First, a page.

President Trump has privately said on several occasions that U.S. military personnel captured or killed in battle are "losers" and "suckers," The Atlantic's Jeffrey Goldberg reported Thursday, citing several people with first-hand knowledge of Trump's comments. Trump called the reports, corroborated by The Associated Press and The Washington Post, "totally false." In one anecdote confirmed by at least five people, Trump begged out of a trip to pay respects to U.S. World War I dead at Aisne-Marne American Cemetery outside Paris because "it's filled with losers" and "suckers." On a 2017 Memorial Day visit to Arlington National Cemetery with John Kelly, then homeland security secretary, Trump reportedly turned to Kelly at the grave of his son, Lt. Robert Kelly, and said: "I don't get it. What was in it for them?" Trump also reportedly called the late Sen. John McCain "a f---ing loser." [The Atlantic, The Associated Press]

Nearly 100 Republican and independent leaders, including former 2020 GOP presidential hopeful Bill Weld, endorsed Democrat Joe Biden for president on Thursday. Republican former governors of Michigan and New Jersey, Rick Snyder and Christine Todd Whitman, also are among GOP leaders rejecting President Trump, who is running for a second term. "Biden is a decent man, he's a steady man," said Whitman, who is heading the group, "Republicans and Independents for Biden." "Trump is trying to paint the world of Joe Biden as horrific — but that's Trump's America now." She said Trump had betrayed conservative values. Snyder described Trump as a "bully," and said Biden would "bring back civility." The latest endorsements boosted an effort by the Biden campaign to highlight the former vice president's bipartisan support. [The Hill, Reuters]

About 881,000 Americans filed new applications for jobless benefits last week, fewer than any other week since the coronavirus crisis hit the United States in March, the Labor Department reported Thursday. Economists had forecast 950,000 new claims. The figure was down from 1.2 million the previous week, although the drop was largely due to a change in how the government makes seasonal adjustments to employment figures. Economists surveyed by Reuters expected the August jobs report being released Friday to show that U.S. employers added 1.4 million jobs last month, with some gains stemming from hiring for the 2020 Census. Employment would remain about 11.5 million below its level before the start of the coronavirus crisis. Many of the new hires have been people returning from furloughs. [CNBC, Reuters]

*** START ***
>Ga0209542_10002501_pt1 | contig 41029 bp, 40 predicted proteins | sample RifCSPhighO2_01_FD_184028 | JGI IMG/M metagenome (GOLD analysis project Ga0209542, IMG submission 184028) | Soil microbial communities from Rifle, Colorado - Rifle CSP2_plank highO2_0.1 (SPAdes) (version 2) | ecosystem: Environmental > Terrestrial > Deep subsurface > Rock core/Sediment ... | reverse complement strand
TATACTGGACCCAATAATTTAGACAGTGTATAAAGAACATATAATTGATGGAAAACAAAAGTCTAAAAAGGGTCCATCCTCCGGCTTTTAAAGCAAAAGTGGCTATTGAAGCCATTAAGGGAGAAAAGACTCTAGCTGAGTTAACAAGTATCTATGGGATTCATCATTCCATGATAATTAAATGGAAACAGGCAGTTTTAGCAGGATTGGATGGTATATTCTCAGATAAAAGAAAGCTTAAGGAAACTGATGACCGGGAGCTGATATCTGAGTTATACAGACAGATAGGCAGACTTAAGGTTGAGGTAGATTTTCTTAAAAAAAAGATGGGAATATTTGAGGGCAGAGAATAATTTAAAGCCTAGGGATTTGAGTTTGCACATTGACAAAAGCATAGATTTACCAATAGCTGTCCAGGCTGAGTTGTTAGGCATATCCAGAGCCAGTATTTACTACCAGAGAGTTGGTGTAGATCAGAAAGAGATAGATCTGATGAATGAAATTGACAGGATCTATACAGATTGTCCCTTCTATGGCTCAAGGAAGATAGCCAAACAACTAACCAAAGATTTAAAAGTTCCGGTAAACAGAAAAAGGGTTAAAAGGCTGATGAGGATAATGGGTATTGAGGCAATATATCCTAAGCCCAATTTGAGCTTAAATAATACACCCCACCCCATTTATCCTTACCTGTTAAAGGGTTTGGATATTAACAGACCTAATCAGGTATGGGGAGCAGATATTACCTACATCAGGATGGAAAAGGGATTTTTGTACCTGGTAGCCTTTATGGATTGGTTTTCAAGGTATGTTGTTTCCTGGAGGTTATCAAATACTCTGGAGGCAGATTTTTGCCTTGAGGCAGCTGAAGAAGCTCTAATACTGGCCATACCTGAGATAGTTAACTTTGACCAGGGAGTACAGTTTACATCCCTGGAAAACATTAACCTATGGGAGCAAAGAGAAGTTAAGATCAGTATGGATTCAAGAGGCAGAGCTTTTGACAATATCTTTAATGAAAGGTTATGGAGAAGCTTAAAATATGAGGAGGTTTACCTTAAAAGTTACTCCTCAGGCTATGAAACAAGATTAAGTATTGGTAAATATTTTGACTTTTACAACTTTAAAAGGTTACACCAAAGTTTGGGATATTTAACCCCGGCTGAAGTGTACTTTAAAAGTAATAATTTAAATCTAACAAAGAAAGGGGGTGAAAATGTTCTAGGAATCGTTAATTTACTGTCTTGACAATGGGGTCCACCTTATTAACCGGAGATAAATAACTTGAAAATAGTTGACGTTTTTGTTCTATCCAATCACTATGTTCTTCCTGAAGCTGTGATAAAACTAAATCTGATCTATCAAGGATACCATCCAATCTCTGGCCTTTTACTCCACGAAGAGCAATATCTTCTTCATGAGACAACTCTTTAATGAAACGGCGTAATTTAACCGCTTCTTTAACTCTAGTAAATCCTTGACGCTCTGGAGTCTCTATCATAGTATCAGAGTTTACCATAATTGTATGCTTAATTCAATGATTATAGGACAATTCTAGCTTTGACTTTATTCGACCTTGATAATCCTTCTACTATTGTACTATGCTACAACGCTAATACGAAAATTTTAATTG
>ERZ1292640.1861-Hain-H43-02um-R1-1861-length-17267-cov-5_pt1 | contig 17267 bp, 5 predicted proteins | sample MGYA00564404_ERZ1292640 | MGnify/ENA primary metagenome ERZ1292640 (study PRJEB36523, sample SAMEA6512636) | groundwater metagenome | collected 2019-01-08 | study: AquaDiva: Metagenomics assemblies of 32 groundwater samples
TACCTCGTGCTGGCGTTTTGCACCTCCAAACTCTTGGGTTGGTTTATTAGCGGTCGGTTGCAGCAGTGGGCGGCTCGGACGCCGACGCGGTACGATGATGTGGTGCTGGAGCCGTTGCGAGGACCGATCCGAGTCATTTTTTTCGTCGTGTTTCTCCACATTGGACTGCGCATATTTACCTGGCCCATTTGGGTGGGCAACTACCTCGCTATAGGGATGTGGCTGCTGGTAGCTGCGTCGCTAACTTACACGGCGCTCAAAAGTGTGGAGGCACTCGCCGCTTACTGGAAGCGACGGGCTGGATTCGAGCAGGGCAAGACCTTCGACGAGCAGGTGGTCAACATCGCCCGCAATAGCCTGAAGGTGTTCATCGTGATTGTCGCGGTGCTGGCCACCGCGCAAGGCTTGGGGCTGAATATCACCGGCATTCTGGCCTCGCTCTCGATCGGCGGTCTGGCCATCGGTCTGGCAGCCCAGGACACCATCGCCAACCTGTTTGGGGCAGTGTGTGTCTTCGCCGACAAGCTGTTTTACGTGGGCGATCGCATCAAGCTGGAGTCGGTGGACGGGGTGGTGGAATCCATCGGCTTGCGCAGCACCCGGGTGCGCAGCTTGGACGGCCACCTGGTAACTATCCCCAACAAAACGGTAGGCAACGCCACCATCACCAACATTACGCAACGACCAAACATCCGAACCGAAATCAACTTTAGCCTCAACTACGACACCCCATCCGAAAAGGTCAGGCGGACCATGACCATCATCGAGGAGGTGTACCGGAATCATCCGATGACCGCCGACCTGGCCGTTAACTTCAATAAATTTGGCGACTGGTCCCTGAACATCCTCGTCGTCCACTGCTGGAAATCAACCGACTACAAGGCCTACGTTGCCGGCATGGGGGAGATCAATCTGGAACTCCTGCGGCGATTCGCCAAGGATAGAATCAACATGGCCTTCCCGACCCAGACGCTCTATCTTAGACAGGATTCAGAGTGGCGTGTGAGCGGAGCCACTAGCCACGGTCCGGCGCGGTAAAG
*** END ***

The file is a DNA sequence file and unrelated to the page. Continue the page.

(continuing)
Facebook CEO Mark Zuckerberg on Thursday announced that the social network will reject new political ads in the week before the November presidential election. Zuckerberg said the policy change was among several the company would implement ahead of the vote. The changes will include placing labels on posts from candidates prematurely declaring victory, removing posts claiming that people will contract COVID-19 if they vote, and informing users that there will be "nothing illegitimate" if a result is not clear on election night, because of an increased number of mail-in ballots being cast due to the pandemic. Zuckerberg said Facebook would take these steps to "reduce the chances of violence and unrest" across the country. [The New York Times, Facebook]

California is bracing for another blast of extreme heat starting Friday that could make work harder for firefighters after they made progress toward containing the second- and third-largest wildfires in the state's history. Much of California, Arizona, and Nevada are under extreme heat watches and warnings expected to last through Sunday. The National Weather Service office in Los Angeles warned that the conditions could cause deadly heat illness and increase the likelihood of large wildfires. Temperatures are forecast to come near or exceed the hottest ever recorded for these dates, with widespread highs up to 115 degrees. "These extreme max[imum] temps combined with lows in the mid 70s to lower 80s will make Sunday one of the most hazardous in recent memory," the Weather Service said. [The Washington Post]